The Slatest

The View’s Gushing Hosts Saved Biden From Embarrassing Himself in His First Campaign Interview

Joe Biden is greeted by Joy Behar as he walks on set on ABC's The View.
Former Vice President Joe Biden stopped by ABC’s The View on Friday for his first extended interview since launching his 2020 presidential bid.
ABC/Disney

The ladies of The View made no secret of their feelings about the newest entrant into the 2020 Democratic primary. “Joe Biden just answered the call millions of Americans have been begging for,” the show’s announcer declared in the tease for his appearance on Friday’s show, the first extended interview of his campaign. Before he had even stepped on set, co-host Ana Navarro had called Biden the “light at the end of the tunnel” and a “chance to wake up from this three-year-long national nightmare.” Meghan McCain went even further before the show was over.* “I love you so much,” she told Biden after revisiting a touching moment the two shared on-air a little more than a year ago, after McCain’s father was diagnosed with the same type of cancer that killed Biden’s adult son in 2015.

Biden needed every bit of that love to save himself from embarrassment.

During the course of an hour, Biden stumbled through a series of softball questions, eschewing relevant specifics almost completely and, on occasion, stopping himself short or letting his answers trail off. He also made it clear once again that he is either unwilling or unable to understand the concerns about his history of touching women in ways that make them feel uncomfortable, or the criticism of how he handled the Anita Hill hearings. In Biden’s telling, both are simply things that happened, not things he is responsible for.

“I’m sorry she was treated the way she was treated,” Biden said of Hill at one point. “There were a lot of mistakes that were made across the board and for those I apologize.”

The exchange about his handsiness, meanwhile, was the show’s dynamic in a nutshell:

Biden: I’m really sorry if what I did—in talking to them, trying to console—that in fact, they took it a different way. And it’s my responsibility to make sure that I bend over backwards to try to understand how not to do that.

Joy Behar: Nancy Pelosi wants you to say, “I’m sorry that I invaded your space.”

Biden: Sorry I invaded your space, I mean—I’m sorry this happened. But I’m not sorry in the sense that I think I did anything that was intentionally designed to do anything wrong or be inappropriate. It was inappropriate that I didn’t understand that I took—I assumed—look, I was—anyway. 

Navarro: You know what, there’s also so many people that in a moment of need—when they needed consolation, when they need encouragement, when they needed a hug—have been happy to get that from Joe Biden who turned his grief into that.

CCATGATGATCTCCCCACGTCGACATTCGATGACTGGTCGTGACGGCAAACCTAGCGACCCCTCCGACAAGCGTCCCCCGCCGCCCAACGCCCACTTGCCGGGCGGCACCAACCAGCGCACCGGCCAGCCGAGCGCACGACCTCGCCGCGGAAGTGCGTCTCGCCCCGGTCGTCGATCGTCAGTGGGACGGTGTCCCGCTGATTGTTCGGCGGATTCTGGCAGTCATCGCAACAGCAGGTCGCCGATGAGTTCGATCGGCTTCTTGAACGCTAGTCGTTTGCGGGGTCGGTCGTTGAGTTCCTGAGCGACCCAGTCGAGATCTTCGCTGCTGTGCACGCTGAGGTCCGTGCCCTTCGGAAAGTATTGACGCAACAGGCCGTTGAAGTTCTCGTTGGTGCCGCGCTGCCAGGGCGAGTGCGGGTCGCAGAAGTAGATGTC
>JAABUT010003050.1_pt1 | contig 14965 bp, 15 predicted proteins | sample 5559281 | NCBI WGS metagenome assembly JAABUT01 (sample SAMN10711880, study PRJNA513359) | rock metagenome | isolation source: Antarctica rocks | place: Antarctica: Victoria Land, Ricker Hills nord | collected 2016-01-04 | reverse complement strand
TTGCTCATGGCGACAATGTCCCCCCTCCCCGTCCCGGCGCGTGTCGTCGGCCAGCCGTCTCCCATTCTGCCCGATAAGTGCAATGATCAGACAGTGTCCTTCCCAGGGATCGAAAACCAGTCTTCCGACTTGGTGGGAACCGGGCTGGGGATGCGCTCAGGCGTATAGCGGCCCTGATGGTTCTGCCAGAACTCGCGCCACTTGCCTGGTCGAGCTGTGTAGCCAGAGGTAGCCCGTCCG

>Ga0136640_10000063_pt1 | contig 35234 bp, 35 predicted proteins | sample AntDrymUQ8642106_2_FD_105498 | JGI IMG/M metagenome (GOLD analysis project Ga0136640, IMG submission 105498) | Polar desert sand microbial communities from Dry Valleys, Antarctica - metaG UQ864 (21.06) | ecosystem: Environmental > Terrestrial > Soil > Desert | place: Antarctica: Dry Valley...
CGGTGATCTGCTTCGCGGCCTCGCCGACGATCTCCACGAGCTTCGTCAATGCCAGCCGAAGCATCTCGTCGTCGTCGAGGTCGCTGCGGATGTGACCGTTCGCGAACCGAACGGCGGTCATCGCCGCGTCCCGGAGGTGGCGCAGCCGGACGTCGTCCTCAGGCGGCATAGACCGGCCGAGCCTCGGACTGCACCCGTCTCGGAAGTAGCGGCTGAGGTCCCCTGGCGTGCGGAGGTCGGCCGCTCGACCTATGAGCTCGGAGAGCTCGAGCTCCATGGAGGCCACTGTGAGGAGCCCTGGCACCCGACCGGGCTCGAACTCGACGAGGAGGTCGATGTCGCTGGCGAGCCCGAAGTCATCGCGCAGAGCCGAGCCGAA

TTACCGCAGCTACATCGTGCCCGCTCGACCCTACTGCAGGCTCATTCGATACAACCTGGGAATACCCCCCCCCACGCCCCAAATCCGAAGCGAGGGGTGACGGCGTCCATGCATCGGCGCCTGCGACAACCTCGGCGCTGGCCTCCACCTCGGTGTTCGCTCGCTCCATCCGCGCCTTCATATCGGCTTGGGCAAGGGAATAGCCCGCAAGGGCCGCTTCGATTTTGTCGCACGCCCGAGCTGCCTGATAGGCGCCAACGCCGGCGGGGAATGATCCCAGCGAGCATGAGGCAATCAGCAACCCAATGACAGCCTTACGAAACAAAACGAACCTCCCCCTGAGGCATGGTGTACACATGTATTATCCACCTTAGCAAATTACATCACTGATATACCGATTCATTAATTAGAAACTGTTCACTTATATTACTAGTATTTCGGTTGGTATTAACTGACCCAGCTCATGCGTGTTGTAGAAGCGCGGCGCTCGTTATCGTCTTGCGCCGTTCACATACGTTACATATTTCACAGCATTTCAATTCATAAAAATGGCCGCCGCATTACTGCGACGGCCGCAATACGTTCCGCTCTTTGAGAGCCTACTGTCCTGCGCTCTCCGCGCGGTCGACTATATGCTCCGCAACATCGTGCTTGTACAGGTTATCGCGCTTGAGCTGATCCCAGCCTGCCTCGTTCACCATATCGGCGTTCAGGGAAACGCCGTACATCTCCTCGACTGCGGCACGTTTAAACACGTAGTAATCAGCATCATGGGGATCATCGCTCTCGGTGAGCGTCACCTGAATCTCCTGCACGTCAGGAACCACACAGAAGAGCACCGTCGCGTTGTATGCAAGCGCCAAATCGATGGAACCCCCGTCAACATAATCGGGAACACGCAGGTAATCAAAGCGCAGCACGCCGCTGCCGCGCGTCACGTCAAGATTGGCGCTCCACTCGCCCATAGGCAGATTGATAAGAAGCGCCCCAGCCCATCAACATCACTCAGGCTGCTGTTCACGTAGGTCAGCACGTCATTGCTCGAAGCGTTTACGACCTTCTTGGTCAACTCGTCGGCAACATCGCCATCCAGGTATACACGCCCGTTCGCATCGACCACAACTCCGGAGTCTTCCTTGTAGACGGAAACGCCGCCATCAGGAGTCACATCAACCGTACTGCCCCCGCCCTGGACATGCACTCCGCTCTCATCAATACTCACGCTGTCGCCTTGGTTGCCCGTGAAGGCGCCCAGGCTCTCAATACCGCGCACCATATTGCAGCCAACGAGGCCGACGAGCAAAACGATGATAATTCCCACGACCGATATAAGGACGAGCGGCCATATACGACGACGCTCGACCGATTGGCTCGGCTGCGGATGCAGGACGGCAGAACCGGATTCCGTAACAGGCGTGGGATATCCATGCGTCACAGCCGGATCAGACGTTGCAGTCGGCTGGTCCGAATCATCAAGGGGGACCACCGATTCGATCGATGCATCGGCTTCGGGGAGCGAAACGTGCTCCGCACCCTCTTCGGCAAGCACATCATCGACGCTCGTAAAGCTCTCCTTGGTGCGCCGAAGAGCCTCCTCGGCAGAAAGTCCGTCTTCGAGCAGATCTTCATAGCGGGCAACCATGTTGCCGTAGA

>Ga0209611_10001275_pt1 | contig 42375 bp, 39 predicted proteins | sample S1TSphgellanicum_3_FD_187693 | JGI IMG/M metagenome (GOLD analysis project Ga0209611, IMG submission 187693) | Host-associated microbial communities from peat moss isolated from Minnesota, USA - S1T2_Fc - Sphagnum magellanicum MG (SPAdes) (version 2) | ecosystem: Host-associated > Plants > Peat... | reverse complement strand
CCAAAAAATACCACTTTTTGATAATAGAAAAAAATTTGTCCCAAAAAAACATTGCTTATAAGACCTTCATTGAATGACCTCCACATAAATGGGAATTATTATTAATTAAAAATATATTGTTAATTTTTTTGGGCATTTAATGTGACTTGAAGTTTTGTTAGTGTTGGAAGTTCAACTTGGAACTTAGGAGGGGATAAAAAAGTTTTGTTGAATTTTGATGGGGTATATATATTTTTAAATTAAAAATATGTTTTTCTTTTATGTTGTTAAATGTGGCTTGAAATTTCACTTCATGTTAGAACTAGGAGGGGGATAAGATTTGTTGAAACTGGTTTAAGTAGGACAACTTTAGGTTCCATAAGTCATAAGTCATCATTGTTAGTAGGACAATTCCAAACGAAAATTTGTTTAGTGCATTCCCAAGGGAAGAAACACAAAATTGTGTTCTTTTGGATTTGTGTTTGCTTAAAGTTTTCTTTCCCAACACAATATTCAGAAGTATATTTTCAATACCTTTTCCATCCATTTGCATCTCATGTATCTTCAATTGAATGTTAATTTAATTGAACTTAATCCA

Biden would have continued to flail—or simply sunk in silence—if Navarro hadn’t come in with the lifeline. It’s worth noting that the View panel, including Behar, were among Biden’s loudest defenders earlier this month after Lucy Flores came forward with her story of Biden making her feel uncomfortable. The panel may have pressed Biden harder than he was prepared for, but it was predictable that one of the hosts would come to his rescue.

The first half of the show was a total love fest. Biden walked out to Bruce Springsteen’s “We Take Care of Our Own,” which was a mainstay in Barack Obama’s 2012 reelection campaign. The co-hosts took turns calling Biden a “beloved political icon,” praising his launch video, and marveling at how there wasn’t “one single whisper of scandal” in Obama’s eight years in the White House. The panel also phrased their opening questions in ways that took as a given many things Biden needs primary voters to believe—that Obama would have endorsed Biden if Biden hadn’t asked the former POTUS to refrain, that the general election will “come down to Pennsylvania,” and that Biden is uniquely well-suited to win over voters there.

Even on the question of Biden’s age, the panel used Donald Trump’s claim earlier in the day that he’s “young” and “vibrant” in comparison as the vehicle for that criticism, allowing the 76-year-old Biden and the audience to laugh it off. “Look, if he looks young and vibrant compared to me, I should probably go home,” Biden said.

Still, Biden failed to inspire even before the questions got harder. While answering an early question about whether he could be a forward-looking candidate given his age, for instance, Biden spoke of curing cancer—an issue close to his heart—and then moved on to touting … speedy cross-country flights:

There’s so much out there. Think of what this next generation is going to have an opportunity to see. We’re going to do everything from make fundamental change in curing cancer and Alzheimer’s and diseases. Your kids are gonna be flying across America in less than an hour and a half. We’re gonna have subsonic air, 20,000 miles—there are so many things are changing. And you see it every day. More is going to change in the next eight to 10 years than happened in the last 30 or 40. 

Biden’s View appearance by itself is unlikely to win or lose him voters, especially this early in the campaign. But his lackluster answers to friendly questions suggest he needs to shake off some campaign rust—and soon. He’s unlikely to get so many lifelines in the days to come.

Correction, April 26, 2019: This post originally misspelled Meghan McCain’s first name.